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HTML5 Guidelines for Web Developers: Structure and Semantics for Documents

HTML5 offers a compact set of new structural elements that facilitate a clear page structure without detours via class or id. Klaus Forster and Bernd Oggl give you a tour of the structure and semantics for documents.
This chapter is from the book

This chapter is from the book

Both the previously mentioned MAMA survey conducted by Opera and Google's study of Web Authoring Statistics of 2005 (http://code.google.com/webstats) conclude that it was common practice at that time to determine the page structure of web sites with the class or id attribute. Frequently used attribute values were footer, content, menu, title, header, top, main, and nav, and it therefore made sense to factor the current practice into the new HTML5 specification and to create new elements for structuring pages.

The result is a compact set of new structural elements—for example, header, hgroup, article, section, aside, footer, and nav—that facilitate a clear page structure without detours via class or id. To illustrate this, we will use a fictitious and not entirely serious HTML5 blog entry to risk a look ahead to the year 2022 (see Figure 2.1). But please concentrate less on the content of the post and focus instead on the document structure.

Figure 2.1

Figure 2.1 The fictitious HTML5 blog

Before analyzing the source code of the HTML5 blog in detail, here are a few important links, for example, to the specification HTML: The Markup Language Reference—subsequently shortened and referred to as markup specification at http://www.w3.org/TR/html-markup.

Here, Mike Smith, the editor and team contact of W3C HTML WG, lists each element's definition, any existing limitations, valid attributes or DOM interfaces, plus formatting rules in CSS notation (if to be applied)—a valuable help that we will use repeatedly. The HTML5 specification also contains the new structural elements in the following chapter: http://www.whatwg.org/specs/web-apps/current-work/multipage/sections.html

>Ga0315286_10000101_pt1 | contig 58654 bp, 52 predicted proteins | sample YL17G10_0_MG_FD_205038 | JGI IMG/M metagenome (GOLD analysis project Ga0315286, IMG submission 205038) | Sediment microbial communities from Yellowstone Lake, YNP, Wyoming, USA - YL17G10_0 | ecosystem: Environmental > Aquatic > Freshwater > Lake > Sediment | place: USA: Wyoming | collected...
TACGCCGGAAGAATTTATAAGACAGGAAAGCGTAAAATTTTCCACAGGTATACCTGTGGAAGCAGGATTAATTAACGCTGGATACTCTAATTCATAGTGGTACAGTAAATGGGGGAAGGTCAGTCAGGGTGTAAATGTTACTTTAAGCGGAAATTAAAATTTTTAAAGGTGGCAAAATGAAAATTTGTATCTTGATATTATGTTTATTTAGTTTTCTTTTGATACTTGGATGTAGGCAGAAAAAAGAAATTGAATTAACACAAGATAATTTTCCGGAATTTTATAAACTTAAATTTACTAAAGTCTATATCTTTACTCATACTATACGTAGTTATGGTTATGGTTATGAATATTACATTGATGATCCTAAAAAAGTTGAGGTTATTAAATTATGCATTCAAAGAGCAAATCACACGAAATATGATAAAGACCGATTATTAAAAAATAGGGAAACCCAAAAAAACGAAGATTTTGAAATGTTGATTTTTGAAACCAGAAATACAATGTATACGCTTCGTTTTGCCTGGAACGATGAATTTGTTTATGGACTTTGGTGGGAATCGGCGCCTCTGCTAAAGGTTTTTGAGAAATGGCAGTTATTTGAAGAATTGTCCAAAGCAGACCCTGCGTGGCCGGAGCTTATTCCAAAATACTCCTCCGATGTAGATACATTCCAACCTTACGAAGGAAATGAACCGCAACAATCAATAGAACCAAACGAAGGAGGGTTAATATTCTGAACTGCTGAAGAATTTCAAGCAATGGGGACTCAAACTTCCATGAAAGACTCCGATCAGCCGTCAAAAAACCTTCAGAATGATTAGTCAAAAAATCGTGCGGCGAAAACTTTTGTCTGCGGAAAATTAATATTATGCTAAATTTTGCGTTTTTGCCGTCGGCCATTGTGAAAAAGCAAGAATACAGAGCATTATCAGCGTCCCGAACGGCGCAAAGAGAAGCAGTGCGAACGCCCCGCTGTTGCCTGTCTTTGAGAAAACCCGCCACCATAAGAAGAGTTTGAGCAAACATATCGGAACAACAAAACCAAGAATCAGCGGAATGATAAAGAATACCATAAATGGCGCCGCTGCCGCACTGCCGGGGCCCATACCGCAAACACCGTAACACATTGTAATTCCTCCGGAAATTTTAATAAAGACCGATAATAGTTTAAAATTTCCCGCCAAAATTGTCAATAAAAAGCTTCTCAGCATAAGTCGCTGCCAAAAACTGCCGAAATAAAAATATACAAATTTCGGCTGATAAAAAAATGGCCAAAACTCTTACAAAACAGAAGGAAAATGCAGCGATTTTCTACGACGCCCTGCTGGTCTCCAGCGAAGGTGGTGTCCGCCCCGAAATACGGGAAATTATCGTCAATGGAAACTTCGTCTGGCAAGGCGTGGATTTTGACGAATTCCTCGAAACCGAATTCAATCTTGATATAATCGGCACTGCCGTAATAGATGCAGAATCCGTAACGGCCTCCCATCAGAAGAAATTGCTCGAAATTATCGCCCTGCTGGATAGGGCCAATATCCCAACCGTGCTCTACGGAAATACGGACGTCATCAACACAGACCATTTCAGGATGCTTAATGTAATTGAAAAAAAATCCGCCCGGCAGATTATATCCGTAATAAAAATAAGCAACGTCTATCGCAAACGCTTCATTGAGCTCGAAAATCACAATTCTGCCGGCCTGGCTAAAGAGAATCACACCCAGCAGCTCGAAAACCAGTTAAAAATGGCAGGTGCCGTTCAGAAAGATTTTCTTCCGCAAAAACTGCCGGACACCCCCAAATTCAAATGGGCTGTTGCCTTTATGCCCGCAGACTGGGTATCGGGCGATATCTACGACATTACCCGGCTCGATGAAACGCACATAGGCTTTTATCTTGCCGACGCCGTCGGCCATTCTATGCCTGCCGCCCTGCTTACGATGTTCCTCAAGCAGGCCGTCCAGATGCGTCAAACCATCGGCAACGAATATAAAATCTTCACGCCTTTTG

The .html and .css files to go with the HTML5 blog are of course also available online at:

At first glance, you can see four different sections in Figure 2.1—a header, the article, the footer, and a sidebar. All the new structural elements are used in these four sections. In combination with short CSS instructions in the stylesheet blog.css, they determine the page structure and layout.

2.1 Header with "header" and "hgroup"

In the header we encounter the first two new elements: header and hgroup. Figure 2.2 shows the markup and the presentation of the header:

Figure 2.2

Figure 2.2 The basic structure of the HTML5 blog header

The term header as used in the markup specification refers to a container for headlines and additional introductory contents or navigational aids. Headers are not only the headers at the top of the page, but can also be used elsewhere in the document. Not allowed are nested headers or a header within an address or footer element.

In our case the headline of the HTML5 blog is defined by header in combination with the logo as an img element and two headings (h1 and h2) surrounded by an hgroup element containing the blog title and a subtitle.

Whereas it was common practice until now to write the h1 and h2 elements directly below one another to indicate title and subtitle, this is no longer allowed in HTML5. We now have to use hgroup for grouping such elements. The overall position of the hgroup element is determined by the topmost heading. Other elements can occur within hgroup, but as a general rule, we usually have a combination of tags from h1 to h6.

We can glimpse a small but important detail from the markup specification: The guideline is to format header elements as display: block in CSS, like all other structural elements. This ensures that even browsers that do not know what to do with the new tags can be persuaded to display the element concerned correctly. We only need a few lines of code to teach Internet Explorer 8 our new header element, for example:

<!--[if lt IE 9]>
    header { display: block; }

Of course there is also a detailed JavaScript library on this workaround, and it contains not only header, but also many other new HTML5 elements. Remy Sharp makes it available for Internet Explorer at http://code.google.com/p/html5shim.

As far as CSS is concerned, the header does not contain anything special. The logo is integrated with float:left, the vertical distance between the two headings h1 and h2 is shortened slightly, and the subtitle is italicized.

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